Writer LYNN RIGGS was born today in Claremore, Oklahoma., in 1899, born the son of a cowpuncher, who wrote Green Grow the Lilacs a folk-drama that was adapted by Rodgers and Hammerstein to become Oklahoma!

It's the birthday of the founder of the Montessori method of teaching children, physician and educator MARIA MONTESSORI, born in Rome on this day in 1870. She became interested in children's education and developed a system for children based on spontaneity, natural curiously and learning through the senses. She developed materials used by the hands, including beads arranged in graduated-number units and graduated series of cylinders to help children learn math concepts.

It's the birthday of writer DUBOISE HEYWARD, born in Charleston, South Carolina 1885. At 17, he began working on the waterfront, where he observed the lives of black Americans that he went on to write about in works including Porgy (1925), which became the Gershwin opera Porgy and Bess.

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  • “Writers end up writing stories—or rather, stories' shadows—and they're grateful if they can, but it is not enough. Nothing the writer can do is ever enough” —Joy Williams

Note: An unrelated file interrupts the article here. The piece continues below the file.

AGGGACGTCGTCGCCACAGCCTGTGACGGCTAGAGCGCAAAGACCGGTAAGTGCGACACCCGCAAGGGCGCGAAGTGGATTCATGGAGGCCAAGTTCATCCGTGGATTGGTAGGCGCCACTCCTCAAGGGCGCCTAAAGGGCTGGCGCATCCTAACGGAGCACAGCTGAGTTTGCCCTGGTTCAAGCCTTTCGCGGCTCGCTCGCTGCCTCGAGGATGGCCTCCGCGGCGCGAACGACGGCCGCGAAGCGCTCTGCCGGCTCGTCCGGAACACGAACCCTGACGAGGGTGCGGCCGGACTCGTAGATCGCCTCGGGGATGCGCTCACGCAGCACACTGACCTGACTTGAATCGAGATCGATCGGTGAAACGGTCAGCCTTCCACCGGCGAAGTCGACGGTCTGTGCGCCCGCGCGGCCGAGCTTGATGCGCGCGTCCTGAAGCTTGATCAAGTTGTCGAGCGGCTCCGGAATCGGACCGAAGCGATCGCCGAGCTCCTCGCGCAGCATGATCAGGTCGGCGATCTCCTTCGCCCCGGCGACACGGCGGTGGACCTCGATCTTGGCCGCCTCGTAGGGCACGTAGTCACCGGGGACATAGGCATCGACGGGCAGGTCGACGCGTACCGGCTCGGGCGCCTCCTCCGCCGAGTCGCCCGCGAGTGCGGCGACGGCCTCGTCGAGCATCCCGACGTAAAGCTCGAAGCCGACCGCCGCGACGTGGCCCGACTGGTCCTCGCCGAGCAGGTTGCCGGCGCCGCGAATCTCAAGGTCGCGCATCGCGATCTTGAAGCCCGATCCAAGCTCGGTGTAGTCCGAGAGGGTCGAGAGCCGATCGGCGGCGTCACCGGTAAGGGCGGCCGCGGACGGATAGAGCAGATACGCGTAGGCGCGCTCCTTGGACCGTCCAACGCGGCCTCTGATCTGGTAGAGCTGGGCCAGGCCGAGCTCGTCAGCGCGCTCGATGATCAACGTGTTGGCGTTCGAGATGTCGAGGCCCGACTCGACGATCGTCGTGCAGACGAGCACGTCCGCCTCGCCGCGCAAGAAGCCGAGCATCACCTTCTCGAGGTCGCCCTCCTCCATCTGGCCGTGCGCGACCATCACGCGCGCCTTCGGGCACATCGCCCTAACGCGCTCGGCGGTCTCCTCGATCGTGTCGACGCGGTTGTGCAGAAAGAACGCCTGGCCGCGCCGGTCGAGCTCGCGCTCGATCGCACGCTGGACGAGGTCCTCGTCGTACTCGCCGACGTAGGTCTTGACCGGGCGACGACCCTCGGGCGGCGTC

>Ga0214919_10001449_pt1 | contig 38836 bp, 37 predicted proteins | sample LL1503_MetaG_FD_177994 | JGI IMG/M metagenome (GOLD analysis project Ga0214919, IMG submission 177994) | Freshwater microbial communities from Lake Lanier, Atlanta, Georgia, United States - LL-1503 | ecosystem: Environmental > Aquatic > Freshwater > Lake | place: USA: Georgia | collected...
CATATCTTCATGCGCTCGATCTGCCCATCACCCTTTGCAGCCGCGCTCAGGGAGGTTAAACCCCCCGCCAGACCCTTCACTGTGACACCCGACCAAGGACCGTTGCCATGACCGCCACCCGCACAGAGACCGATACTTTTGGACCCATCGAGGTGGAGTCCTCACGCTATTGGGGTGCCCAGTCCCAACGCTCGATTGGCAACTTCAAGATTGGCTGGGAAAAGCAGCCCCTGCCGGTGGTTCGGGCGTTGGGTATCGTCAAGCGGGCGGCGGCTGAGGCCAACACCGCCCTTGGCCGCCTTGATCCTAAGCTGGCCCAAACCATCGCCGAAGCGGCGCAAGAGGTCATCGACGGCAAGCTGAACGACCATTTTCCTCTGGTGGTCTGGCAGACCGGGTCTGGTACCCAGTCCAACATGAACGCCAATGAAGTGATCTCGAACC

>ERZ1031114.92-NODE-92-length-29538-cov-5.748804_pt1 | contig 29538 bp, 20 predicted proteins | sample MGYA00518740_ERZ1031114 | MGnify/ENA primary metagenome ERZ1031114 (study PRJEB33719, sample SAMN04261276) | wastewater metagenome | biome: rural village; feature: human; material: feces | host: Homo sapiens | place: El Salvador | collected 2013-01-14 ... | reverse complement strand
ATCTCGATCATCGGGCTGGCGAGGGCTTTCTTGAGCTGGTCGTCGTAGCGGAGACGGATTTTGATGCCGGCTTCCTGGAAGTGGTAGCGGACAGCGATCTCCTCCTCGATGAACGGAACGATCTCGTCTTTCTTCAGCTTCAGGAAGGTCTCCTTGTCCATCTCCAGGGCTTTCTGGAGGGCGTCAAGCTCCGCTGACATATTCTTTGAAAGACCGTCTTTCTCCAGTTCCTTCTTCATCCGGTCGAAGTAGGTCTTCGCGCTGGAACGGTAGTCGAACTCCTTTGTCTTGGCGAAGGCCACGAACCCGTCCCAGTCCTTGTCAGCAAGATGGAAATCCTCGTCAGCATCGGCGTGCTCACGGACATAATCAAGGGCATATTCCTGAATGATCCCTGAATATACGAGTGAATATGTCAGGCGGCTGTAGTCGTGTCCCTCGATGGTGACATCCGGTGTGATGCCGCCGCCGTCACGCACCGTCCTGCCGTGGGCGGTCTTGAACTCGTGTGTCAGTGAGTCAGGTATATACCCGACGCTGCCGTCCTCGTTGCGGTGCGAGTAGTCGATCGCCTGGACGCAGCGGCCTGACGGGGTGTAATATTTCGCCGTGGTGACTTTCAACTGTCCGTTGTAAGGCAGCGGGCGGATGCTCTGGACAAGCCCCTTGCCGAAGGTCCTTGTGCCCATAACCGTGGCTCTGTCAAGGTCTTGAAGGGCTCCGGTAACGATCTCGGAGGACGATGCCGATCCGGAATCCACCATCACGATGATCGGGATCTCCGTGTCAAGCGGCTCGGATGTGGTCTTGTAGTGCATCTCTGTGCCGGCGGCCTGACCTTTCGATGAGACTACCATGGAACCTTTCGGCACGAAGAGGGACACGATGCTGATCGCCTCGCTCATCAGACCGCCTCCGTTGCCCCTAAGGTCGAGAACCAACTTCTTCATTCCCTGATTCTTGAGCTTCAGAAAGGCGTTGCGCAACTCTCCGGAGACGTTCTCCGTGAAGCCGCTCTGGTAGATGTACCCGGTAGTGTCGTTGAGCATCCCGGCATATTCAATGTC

• “I want to live other lives. I've never quite believed that one chance is all I get. Writing is my way of making other chances.” —Anne Tyler
  • “Writing is a performance, like singing an aria or dancing a jig” —Stephen Greenblatt
  • “All good writing is swimming under water and holding your breath.” —F. Scott Fitzgerald
  • “Good writing is always about things that are important to you, things that are scary to you, things that eat you up.” —John Edgar Wideman
  • “In certain ways writing is a form of prayer.” —Denise Levertov
  • “Writing is a socially acceptable form of schizophrenia.” —E.L. Doctorow
  • “Writing is like driving at night in the fog. You can only see as far as your headlights, but you can make the whole trip that way.” —E.L. Doctorow
  • “Let's face it, writing is hell.” —William Styron
  • “A writer is someone for whom writing is more difficult than it is for other people.” —Thomas Mann
  • “Writing is 90 percent procrastination: reading magazines, eating cereal out of the box, watching infomercials.” —Paul Rudnick
  • “Writing is a failure. Writing is not only useless, it's spoiled paper.” —Padget Powell
  • “Writing is very hard work and knowing what you're doing the whole time.” —Shelby Foote
  • “I think all writing is a disease. You can't stop it.” —William Carlos Williams
  • “Writing is like getting married. One should never commit oneself until one is amazed at one's luck.” —Iris Murdoch
  • “The less conscious one is of being ‘a writer,’ the better the writing.” —Pico Iyer
  • “Writing is…that oddest of anomalies: an intimate letter to a stranger.” —Pico Iyer
  • “Writing is my dharma.” —Raja Rao
  • “Writing is a combination of intangible creative fantasy and appallingly hard work.” —Anthony Powell
  • “I think writing is, by definition, an optimistic act.” —Michael Cunningham